Azure Machine learning

Data Science Best Practices with Snowflake and Azure- Part 2 Azure Machine Learning

October 9, 2023 | 3 mins read
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Before dividing deep would recommend going through part 1 of the series of Best Practices for Data Science using Python Pandas Data Science Best Practices with Snowflake and Azure- Part 1 Pandas.

Using Snowflake and Azure Machine Learning together

External Function could be used for doing our Machine Learning Operations on Azure ML as described below. We would be focusing on creating the resources using the Azure portal.


To create an external function for Azure, you must have the following:

  • An Azure AD (Active Directory) tenant.
  • An account in that Azure AD tenant.
  • The account must have privileges.
  • Create an Azure Function app.
  • Create a service endpoint using Azure API Management service.
  • Register an Azure AD Application.
  • In a account in which you have the ACCOUNT ADMIN role or a role with the CREATE INTEGRATION privilege.

Step-1 : Create Azure Function as a remote service

There are multiple possible ways to create a remote service. This section shows how to create a remote service that is implemented as a JavaScript synchronous function.

Create the Azure Function App to serve as a container for the function(s) that you create later. Microsoft link for the same

  • When asked to choose how to Publish, choose Code.
  • Restrictions apply when creating multiple apps in the same resource group. For details, see the Microsoft documentation: Azure app service.
  • Snowflake provides a sample “echo” function in Node.js. To use this sample function to get started.
  • If asked for the Runtime stack, select Node.js.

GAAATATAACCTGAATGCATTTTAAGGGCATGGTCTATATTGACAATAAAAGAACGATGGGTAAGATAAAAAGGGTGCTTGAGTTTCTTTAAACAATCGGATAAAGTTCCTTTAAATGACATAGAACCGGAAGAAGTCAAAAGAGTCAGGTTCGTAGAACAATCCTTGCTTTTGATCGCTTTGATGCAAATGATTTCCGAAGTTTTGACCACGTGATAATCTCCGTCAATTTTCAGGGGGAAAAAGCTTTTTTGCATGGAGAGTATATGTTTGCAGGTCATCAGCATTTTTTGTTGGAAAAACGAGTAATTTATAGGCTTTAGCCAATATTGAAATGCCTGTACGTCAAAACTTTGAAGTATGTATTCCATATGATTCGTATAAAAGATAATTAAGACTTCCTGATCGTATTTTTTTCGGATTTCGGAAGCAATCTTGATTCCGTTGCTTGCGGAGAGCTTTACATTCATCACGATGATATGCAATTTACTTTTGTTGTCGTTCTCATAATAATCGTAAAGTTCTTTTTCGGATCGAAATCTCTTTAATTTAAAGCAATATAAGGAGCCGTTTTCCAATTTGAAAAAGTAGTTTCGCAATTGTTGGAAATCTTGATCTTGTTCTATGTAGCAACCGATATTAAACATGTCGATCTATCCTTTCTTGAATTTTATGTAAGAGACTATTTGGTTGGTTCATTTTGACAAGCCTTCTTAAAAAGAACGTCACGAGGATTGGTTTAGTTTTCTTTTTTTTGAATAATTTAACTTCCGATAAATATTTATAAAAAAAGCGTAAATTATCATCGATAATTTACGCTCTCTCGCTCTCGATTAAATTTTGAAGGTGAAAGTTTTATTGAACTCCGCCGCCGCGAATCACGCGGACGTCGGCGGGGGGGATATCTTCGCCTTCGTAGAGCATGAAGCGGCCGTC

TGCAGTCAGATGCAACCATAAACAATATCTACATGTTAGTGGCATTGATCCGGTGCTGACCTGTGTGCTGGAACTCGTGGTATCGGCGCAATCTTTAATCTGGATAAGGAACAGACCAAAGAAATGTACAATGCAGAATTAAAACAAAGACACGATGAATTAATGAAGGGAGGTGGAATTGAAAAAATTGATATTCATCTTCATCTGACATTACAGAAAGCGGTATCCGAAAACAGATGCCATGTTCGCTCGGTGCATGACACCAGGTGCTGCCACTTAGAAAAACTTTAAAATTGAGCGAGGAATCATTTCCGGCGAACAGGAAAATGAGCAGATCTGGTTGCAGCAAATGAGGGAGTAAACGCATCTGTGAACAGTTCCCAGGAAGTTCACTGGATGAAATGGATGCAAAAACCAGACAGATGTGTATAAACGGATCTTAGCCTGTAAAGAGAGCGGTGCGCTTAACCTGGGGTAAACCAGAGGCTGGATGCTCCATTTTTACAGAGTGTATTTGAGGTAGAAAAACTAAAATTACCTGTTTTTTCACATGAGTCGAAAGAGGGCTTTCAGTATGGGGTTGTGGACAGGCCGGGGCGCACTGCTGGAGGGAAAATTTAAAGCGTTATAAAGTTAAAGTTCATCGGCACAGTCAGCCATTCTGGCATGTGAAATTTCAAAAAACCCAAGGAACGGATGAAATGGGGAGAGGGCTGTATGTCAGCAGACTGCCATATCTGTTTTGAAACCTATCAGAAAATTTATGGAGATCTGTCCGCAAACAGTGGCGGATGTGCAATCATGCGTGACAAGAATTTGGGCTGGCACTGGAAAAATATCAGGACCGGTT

• And for the version of Node.js, select version 12.
  • When asked which OS to run the function on, choose “Windows” or “Linux”.
  • If you are only creating a demo function, Snowflake recommends selecting Windows.
  • Linux Function Apps cannot be edited in the Azure Portal. Users must publish the code through the Visual Studio Code interface.
  • If you want to run your Azure Function on Linux rather than Microsoft Windows, see the Microsoft documentation: Azure Functions.
  • Azure AD authentication is not available on Linux when using the “Consumption” pricing plan for Azure Functions. You must use an “App Service” pricing plan or “Premium” pricing plan in order to authenticate with Azure AD.

Step 2-Create an HTTP-Triggered Azure Function

After you create your Azure Function app (container), you need to create an Azure Function in the container. This function acts as the remote service. Microsoft allows Azure Functions to be called (“triggered”) different ways. A Snowflake external function invokes a remote service via an HTTP POST command, so the Azure Function you create must be an “HTTP-triggered function”.

Perform the tasks described in this section, you should be in the Function App screen in the Azure Portal. The name of your Azure Function app should be displayed, typically near the upper left corner of the screen.

To create the HTTP-triggered function:

  • In the left-hand side menu tree, look for the section titled Functions. In that section, click on the item labeled Functions to add a function.
  • Click on the + Add button.
  • Select HTTP trigger from the list of potential triggers on the right.
  • Enter the name to use for your HTTP-triggered function.
  • Record this name in the “HTTP-Triggered Function name” field in your tracking worksheet.
  • Enter the Authorization level.
  • Snowflake recommends choosing Function as the authorization level.
  • For more information about possible authorization levels, see the Microsoft documentation: HTTP-triggered functions.
  • Click on the button titled Add.
  • This takes you to a screen that shows the function name and, below that, the word Function.